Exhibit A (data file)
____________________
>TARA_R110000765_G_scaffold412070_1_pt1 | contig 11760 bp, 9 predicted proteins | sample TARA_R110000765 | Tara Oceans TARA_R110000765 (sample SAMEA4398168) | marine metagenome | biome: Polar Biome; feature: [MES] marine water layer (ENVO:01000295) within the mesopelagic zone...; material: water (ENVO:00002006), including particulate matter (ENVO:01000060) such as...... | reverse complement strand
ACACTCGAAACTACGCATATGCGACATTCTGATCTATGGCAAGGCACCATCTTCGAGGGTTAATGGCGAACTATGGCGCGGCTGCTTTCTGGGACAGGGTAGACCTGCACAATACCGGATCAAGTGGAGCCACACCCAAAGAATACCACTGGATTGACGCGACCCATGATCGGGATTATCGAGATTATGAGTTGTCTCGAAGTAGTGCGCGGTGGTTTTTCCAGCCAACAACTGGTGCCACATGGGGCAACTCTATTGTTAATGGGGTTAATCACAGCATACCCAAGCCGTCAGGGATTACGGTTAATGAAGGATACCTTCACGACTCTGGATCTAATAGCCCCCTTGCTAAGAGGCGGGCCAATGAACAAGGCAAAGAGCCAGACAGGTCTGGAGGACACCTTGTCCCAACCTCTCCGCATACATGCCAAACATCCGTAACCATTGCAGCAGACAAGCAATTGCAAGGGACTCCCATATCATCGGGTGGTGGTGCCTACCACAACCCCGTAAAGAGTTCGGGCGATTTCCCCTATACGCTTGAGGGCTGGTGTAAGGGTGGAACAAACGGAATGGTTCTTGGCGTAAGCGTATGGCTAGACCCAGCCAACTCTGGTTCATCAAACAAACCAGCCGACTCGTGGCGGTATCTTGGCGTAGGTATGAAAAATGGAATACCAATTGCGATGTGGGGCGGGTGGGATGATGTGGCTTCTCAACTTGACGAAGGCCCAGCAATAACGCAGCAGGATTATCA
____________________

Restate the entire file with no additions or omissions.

>TARA_R110000765_G_scaffold412070_1_pt1 | contig 11760 bp, 9 predicted proteins | sample TARA_R110000765 | Tara Oceans TARA_R110000765 (sample SAMEA4398168) | marine metagenome | biome: Polar Biome; feature: [MES] marine water layer (ENVO:01000295) within the mesopelagic zone...; material: water (ENVO:00002006), including particulate matter (ENVO:01000060) such as...... | reverse complement strand
ACACTCGAAACTACGCATATGCGACATTCTGATCTATGGCAAGGCACCATCTTCGAGGGTTAATGGCGAACTATGGCGCGGCTGCTTTCTGGGACAGGGTAGACCTGCACAATACCGGATCAAGTGGAGCCACACCCAAAGAATACCACTGGATTGACGCGACCCATGATCGGGATTATCGAGATTATGAGTTGTCTCGAAGTAGTGCGCGGTGGTTTTTCCAGCCAACAACTGGTGCCACATGGGGCAACTCTATTGTTAATGGGGTTAATCACAGCATACCCAAGCCGTCAGGGATTACGGTTAATGAAGGATACCTTCACGACTCTGGATCTAATAGCCCCCTTGCTAAGAGGCGGGCCAATGAACAAGGCAAAGAGCCAGACAGGTCTGGAGGACACCTTGTCCCAACCTCTCCGCATACATGCCAAACATCCGTAACCATTGCAGCAGACAAGCAATTGCAAGGGACTCCCATATCATCGGGTGGTGGTGCCTACCACAACCCCGTAAAGAGTTCGGGCGATTTCCCCTATACGCTTGAGGGCTGGTGTAAGGGTGGAACAAACGGAATGGTTCTTGGCGTAAGCGTATGGCTAGACCCAGCCAACTCTGGTTCATCAAACAAACCAGCCGACTCGTGGCGGTATCTTGGCGTAGGTATGAAAAATGGAATACCAATTGCGATGTGGGGCGGGTGGGATGATGTGGCTTCTCAACTTGACGAAGGCCCAGCAATAACGCAGCAGGATTATCA